The statement issued at that time by the President’s physicians was not limited to the medical facts and their interpretation. They apparently were perfectly willing, even before the immediate effects of the operation were known, to issue a statement assuring the country that the President’s health would in no way prevent him from carrying out his previous plans. At no time did they give any indication that ileitis is a chronic disease with a rate of recurrence varying between one third and two thirds of those on whom operation is performed, depending on the stage of the disease, the type of surgery, and the duration of follow-up. Neither did they indicate that the majority of recurrences come within the first year after operation. Nor was there any mention of the medical fact that difficulty might be anticipated in maintaining the President’s nutrition and weight, or the further likelihood of future periods of disability from the disease.

When the doctors were asked if the President’s life-expectancy had been affected, they replied, “We certainly don’t think so,” and added, “We think it improves his life-expectancy.” There is no question that the relief of the intestinal obstruction improved the health of the President. On the other hand, the emergence of a second chronic illness cannot by any stretch of the imagination improve the total health status of the patient.

When the President’s physicians were faced with statements of other physicians throughout the country that ileitis is a chronic disease; that recurrence at the site of the sidetracking operation is a likely possibility; and that although this second disease would probably have little effect on life-expectancy, it might cause recurrent periods of disability, refuge was taken in the statement that patients aged 65 do not have recurrences of this disease. Actually, the scientific reports in the medical literature refer to age of onset of disease and not to age at operation. Moreover, at all ages where enough cases have been collected for analysis, as, for example, in the studies at the Mayo clinic, age has had no effect on the recurrence rate. The statement by an individual surgeon that he has seen no recurrences at age 65 has no predictive value unless one knows how many cases in this age group have been under study by that particular surgeon.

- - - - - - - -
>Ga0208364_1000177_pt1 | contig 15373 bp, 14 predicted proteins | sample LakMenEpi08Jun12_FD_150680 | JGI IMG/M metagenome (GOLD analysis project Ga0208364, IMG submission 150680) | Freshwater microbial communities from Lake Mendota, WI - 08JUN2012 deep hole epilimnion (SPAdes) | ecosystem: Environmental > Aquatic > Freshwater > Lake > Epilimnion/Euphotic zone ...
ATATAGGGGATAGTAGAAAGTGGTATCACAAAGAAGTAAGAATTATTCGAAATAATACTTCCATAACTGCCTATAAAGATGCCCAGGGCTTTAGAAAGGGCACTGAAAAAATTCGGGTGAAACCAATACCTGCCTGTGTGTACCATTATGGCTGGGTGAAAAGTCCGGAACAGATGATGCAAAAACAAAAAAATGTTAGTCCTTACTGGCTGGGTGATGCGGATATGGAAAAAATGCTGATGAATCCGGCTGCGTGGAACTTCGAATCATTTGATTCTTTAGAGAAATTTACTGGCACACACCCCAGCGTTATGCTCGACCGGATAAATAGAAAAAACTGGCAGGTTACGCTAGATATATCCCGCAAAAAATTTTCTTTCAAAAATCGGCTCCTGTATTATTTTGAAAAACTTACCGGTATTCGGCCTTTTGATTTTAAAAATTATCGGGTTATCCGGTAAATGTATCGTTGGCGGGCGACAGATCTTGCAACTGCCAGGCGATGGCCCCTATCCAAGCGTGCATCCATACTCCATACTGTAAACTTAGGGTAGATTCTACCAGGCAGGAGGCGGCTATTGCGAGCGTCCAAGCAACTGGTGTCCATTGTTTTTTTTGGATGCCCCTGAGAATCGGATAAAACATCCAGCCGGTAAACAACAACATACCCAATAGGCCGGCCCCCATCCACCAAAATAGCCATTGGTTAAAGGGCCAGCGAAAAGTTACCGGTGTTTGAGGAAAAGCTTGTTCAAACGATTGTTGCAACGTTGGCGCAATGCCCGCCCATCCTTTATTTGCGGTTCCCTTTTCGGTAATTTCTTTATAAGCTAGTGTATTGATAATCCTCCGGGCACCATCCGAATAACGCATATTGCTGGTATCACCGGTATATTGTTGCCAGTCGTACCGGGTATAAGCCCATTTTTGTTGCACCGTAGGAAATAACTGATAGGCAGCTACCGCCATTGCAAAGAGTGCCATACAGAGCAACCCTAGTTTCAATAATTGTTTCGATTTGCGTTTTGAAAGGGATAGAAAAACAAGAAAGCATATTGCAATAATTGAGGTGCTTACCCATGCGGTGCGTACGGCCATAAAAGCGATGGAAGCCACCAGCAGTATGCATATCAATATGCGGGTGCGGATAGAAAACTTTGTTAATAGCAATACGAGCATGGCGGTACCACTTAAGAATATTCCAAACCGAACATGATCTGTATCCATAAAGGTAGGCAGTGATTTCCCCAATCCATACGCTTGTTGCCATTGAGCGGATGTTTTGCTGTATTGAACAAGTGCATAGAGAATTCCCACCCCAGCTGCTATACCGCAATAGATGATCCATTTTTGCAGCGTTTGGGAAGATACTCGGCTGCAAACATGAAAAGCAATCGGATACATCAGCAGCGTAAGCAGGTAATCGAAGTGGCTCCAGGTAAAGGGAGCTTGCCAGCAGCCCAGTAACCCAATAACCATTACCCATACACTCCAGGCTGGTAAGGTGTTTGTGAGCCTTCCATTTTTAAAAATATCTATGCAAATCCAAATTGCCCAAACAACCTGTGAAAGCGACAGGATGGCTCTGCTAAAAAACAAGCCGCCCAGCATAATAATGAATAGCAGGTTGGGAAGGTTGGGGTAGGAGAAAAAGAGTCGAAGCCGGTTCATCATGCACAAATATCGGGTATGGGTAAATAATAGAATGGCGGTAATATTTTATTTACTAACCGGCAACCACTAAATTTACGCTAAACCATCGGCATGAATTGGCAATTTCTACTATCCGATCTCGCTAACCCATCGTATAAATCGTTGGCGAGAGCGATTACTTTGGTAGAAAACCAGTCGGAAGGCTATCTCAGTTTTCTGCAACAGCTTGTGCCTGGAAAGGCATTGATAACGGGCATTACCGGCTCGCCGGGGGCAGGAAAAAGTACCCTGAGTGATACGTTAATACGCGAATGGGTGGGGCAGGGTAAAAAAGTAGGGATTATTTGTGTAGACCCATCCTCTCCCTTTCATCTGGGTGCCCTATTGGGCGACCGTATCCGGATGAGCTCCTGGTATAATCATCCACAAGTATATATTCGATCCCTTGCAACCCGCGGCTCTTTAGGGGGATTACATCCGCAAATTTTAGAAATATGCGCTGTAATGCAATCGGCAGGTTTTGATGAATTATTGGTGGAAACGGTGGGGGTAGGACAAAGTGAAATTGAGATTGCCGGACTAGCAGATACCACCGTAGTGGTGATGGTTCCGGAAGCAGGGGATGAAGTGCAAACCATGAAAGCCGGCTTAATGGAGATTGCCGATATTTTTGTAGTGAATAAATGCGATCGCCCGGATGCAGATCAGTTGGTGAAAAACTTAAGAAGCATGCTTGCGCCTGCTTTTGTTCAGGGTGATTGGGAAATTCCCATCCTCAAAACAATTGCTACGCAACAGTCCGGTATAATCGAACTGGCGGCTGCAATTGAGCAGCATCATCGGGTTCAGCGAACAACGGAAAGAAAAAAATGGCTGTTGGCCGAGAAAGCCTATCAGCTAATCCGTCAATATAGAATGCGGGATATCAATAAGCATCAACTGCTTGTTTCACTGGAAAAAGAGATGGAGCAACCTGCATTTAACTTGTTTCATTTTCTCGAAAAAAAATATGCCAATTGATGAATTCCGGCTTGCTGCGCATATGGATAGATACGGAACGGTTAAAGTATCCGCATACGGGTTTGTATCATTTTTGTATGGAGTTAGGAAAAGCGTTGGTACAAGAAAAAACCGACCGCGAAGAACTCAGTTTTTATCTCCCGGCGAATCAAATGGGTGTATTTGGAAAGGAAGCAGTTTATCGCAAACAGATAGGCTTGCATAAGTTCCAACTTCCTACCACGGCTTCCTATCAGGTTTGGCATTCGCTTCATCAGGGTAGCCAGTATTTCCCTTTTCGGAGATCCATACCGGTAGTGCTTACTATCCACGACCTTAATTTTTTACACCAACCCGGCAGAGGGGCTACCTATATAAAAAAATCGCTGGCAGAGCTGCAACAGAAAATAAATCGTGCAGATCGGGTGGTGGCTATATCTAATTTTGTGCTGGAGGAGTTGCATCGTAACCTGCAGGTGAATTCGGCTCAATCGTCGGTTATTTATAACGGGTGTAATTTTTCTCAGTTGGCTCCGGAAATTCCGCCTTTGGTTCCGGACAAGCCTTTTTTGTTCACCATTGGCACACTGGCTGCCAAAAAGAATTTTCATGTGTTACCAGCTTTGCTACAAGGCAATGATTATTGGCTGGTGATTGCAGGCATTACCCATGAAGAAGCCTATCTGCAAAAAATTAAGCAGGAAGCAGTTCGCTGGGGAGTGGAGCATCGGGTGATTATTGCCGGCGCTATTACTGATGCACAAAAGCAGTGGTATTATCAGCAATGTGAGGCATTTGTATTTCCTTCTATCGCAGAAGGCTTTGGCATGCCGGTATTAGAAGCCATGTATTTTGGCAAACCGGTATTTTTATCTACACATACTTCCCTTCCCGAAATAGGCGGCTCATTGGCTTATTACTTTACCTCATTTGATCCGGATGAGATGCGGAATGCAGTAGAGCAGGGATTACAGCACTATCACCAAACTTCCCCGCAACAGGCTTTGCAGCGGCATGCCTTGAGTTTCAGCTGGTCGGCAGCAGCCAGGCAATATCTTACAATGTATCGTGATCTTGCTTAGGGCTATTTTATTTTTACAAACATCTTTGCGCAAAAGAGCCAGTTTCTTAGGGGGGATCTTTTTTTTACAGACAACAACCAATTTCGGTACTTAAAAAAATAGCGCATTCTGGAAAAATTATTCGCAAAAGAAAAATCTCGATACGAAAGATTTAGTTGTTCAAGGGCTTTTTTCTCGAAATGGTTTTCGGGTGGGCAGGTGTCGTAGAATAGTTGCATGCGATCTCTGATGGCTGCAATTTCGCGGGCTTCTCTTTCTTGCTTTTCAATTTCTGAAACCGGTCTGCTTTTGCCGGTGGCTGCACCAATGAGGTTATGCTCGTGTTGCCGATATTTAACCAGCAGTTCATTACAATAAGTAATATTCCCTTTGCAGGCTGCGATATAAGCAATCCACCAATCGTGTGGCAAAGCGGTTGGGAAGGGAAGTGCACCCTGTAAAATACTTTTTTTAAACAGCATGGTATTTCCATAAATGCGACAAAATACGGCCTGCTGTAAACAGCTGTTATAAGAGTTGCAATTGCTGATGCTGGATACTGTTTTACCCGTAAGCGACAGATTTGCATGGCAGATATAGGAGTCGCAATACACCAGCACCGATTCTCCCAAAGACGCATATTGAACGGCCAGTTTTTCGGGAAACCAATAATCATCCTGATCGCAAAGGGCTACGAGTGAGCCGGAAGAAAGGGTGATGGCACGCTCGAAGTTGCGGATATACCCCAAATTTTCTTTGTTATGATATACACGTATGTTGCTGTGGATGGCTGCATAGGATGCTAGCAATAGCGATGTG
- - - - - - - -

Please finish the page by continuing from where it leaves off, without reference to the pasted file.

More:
After this controversy developed, the policy of free and open discussion of the health status of the President was suddenly changed. On June 19 Mr. Hagerty announced that the physicians “have no intention of engaging in controversy with other doctors who have no personal knowledge of the case.” This new policy in effect insulates the President’s physicians against all criticism of any of their statements by any other physician.


THE occurrence of severe illness in three Presidents of the United States within a period of some forty years raises the important question of the responsibility to the public of the physicians attending the President.

It is clear that the first responsibility of the physician is to his patient. A physician must diagnose and treat his patient to the best of his ability and do everything possible to prevent complications and to prolong life. By medical ethics he is bound not to divulge confidential information given to him by the patient, particularly when release of such information might be harmful to the patient. The physician may also be prohibited by law from testifying in a court on any medical information given to him by a patient unless he has the permission of the patient to do so. Moreover, if he releases information to the public, he may be sued by the patient in the event that such release were harmful to his patient.